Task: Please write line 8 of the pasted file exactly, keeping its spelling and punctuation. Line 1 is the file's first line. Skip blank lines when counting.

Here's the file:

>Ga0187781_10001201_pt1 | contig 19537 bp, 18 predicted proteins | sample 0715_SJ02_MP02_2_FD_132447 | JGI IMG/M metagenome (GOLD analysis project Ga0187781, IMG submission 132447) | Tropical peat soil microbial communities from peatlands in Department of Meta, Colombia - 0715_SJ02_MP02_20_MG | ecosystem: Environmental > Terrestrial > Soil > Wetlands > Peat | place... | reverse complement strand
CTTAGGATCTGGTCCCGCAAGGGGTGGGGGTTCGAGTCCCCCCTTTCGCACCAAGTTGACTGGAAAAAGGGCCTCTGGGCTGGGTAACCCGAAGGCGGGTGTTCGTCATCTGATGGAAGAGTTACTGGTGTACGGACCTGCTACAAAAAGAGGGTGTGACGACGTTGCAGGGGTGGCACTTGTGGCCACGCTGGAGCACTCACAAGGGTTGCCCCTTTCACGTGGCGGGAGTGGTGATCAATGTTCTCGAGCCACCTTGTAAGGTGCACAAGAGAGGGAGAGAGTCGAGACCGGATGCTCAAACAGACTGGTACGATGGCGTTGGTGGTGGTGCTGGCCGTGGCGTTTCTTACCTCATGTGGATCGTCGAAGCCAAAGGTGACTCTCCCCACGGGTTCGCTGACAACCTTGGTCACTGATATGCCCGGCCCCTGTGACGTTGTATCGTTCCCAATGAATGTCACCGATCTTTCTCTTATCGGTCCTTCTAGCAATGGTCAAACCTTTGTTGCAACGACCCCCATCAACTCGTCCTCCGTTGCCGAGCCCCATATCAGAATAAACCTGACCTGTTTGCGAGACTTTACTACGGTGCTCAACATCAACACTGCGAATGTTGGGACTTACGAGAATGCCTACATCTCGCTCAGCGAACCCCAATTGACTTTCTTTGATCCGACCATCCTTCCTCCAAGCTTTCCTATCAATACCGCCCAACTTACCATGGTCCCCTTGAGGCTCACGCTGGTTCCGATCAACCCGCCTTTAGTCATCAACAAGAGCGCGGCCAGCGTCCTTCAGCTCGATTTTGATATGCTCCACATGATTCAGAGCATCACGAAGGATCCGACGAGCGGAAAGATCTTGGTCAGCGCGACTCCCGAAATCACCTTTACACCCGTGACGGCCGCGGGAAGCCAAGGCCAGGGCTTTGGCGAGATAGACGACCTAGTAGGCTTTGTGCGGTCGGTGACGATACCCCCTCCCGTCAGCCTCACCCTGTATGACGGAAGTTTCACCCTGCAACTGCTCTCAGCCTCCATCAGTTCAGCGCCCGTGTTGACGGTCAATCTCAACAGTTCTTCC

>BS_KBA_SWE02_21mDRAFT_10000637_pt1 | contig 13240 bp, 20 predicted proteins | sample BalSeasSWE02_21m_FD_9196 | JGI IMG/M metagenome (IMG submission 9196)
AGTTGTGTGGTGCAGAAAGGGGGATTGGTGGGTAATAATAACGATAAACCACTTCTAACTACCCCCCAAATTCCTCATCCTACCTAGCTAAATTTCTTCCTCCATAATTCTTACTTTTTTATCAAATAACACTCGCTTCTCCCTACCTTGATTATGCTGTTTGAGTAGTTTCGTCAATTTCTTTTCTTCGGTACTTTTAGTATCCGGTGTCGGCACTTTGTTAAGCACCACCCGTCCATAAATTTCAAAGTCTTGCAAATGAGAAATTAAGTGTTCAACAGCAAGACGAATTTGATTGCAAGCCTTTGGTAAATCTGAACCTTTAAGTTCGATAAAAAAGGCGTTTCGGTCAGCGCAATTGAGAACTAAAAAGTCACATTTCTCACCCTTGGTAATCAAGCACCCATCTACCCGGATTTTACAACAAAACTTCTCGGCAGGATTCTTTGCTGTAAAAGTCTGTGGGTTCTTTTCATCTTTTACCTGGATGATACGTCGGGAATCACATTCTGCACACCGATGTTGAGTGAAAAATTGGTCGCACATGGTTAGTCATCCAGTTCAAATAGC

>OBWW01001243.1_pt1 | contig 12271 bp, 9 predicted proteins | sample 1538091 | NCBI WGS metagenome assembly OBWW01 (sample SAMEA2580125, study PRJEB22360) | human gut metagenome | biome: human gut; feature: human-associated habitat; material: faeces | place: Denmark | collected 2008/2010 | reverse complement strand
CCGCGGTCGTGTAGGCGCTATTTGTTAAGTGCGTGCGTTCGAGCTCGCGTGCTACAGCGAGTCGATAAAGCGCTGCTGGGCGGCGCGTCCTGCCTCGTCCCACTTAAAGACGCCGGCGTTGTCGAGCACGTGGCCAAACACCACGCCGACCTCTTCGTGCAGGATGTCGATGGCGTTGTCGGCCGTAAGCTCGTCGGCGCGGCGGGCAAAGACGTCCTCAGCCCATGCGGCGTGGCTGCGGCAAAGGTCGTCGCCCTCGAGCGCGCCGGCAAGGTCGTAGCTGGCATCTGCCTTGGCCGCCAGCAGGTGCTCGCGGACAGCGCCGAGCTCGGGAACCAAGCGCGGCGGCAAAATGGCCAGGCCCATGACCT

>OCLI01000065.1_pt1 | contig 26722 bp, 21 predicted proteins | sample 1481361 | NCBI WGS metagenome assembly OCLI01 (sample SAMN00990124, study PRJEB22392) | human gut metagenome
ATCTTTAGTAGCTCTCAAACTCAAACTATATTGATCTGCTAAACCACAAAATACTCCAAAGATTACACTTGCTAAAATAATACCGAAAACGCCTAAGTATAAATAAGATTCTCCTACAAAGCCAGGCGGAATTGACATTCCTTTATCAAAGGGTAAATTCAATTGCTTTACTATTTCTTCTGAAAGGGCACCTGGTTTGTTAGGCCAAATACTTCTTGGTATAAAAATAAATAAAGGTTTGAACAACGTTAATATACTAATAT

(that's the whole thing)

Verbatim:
ATCTTTAGTAGCTCTCAAACTCAAACTATATTGATCTGCTAAACCACAAAATACTCCAAAGATTACACTTGCTAAAATAATACCGAAAACGCCTAAGTATAAATAAGATTCTCCTACAAAGCCAGGCGGAATTGACATTCCTTTATCAAAGGGTAAATTCAATTGCTTTACTATTTCTTCTGAAAGGGCACCTGGTTTGTTAGGCCAAATACTTCTTGGTATAAAAATAAATAAAGGTTTGAACAACGTTAATATACTAATAT